Wednesday, 18 October 2017

New school not included in draft of neighbourhood plan

A DEVELOPER’S offer to build a new £6million primary school in Goring will not be included in the first draft of the village’s neighbourhood plan.

The parish council, which is overseeing production of the document, has voted against delaying the process in order to scrutinise the proposal by McAdden Homes.

The plan names four sites where 86 new homes should go in the village by 2027. It is expected to go to a referendum in February and councillors saying delaying this could leave Goring vulnerable to speculative development.

However, at an extraordinary meeting attended by about 300 villagers, the council agreed to investigate the school’s relocation separately and help parents and governors gather evidence to support it.

Councillors said the neighbourhood plan would include policies favouring a new school so McAdden’s scheme would not conflict with it and could be included in a later revision.

The Reading developer has suggested building a larger school on a field off Springhill Road, about half a mile north of the existing school in Wallingford Road. It would have a capacity of 315 pupils, an increase of 50 per cent.

In return, McAdden wants to be able to build 56 homes on land next to the new school plus another 46 on a field on the opposite side of Wallingford Road and 34 flats for the elderly on the existing school site.

The houses would be smaller units of up to three bedrooms and 40 per cent would be “affordable” with rents or purchase prices fixed below the market rate. The Diocese of Oxford says the Church of England school’s current premises, which date back to 1960, are overcrowded and falling into disrepair and will face growing pressure as more housing is built.

South Oxfordshire District Council, the planning authority, and Oxfordshire County Council, the education authority, would have to agree before the scheme could go ahead while neighbours and other nearby schools would have to be consulted.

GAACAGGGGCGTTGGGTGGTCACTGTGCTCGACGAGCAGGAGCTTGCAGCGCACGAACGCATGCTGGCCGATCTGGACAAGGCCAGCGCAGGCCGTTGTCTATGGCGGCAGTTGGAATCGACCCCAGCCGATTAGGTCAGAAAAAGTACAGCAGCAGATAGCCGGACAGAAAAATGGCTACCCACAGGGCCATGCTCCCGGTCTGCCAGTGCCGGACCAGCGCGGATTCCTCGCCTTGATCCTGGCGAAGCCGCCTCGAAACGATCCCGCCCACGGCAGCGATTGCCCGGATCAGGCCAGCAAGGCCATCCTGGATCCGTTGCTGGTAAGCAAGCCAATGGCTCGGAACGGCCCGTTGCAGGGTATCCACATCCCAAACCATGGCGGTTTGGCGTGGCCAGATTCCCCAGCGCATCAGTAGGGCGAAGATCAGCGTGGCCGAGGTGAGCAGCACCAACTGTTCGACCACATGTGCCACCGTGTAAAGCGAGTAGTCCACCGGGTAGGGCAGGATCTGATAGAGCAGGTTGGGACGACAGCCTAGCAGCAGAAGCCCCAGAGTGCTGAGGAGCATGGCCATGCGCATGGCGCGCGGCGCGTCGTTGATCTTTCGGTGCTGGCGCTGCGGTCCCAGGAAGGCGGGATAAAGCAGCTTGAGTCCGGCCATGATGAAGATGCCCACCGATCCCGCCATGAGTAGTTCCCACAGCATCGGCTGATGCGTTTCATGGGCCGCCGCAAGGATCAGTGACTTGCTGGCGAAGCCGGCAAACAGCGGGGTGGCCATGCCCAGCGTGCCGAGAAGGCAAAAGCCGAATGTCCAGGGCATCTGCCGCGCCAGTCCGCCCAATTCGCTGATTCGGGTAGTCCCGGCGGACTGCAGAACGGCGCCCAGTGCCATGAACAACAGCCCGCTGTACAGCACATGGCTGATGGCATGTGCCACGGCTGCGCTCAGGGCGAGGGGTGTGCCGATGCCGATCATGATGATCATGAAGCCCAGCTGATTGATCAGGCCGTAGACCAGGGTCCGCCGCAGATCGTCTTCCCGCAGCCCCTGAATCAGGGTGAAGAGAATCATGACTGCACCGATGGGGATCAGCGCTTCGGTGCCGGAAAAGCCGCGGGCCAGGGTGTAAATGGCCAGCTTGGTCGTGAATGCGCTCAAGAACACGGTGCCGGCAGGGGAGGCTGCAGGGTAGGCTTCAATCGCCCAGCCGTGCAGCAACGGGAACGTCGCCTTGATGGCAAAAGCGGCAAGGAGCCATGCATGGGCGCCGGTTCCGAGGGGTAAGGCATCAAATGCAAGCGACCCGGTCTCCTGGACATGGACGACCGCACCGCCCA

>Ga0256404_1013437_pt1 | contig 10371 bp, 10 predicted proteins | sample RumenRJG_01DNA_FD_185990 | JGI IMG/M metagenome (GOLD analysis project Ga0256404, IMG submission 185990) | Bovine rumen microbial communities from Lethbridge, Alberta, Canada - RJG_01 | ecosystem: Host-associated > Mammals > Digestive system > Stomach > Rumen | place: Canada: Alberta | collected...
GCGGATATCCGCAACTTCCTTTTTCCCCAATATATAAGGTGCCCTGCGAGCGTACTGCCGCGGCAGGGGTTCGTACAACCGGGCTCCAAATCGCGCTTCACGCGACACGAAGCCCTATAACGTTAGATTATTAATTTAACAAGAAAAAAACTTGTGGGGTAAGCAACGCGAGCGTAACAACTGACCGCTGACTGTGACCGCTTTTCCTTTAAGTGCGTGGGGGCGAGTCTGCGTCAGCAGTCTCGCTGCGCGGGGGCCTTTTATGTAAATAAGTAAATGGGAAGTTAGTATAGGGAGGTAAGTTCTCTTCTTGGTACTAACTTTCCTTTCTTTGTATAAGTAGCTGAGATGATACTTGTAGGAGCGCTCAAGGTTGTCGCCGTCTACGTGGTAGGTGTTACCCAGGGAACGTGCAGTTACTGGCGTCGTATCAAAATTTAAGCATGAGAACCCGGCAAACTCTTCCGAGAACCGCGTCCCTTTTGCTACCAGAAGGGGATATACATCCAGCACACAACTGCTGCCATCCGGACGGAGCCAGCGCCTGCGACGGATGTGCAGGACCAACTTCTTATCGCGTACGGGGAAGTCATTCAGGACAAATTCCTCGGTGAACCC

The school would also have to prove the need for development outweighed the harm to the Chilterns Area of Outstanding Natural Beauty and that no other options were available.

Guy Hildred, from Ipsden, who owns the two fields and is working with McAdden, told a parish council meeting last week that he had been trying to discuss the idea with the neighbourhood plan’s steering group for 18 months without success.

He said: “They’ve steadfastly refused to meet us or cancelled appointments at short notice. We want to co-operate but have been turned away at every opportunity.

“They’re now claiming that allowing development could lead to hundreds more homes being built but that’s scaremongering and as far from the truth as possible. Taking information out of context to claim the village could double in size is reckless, irresponsible and wrong.

“We’ve been here for four generations — we’re here to stay and would not wish to be involved with something like that.

“We want the village to be a great place for everyone to live, not just those with school-age children. All we’re asking is for the community to consider our plan. If they don’t want it, fine.”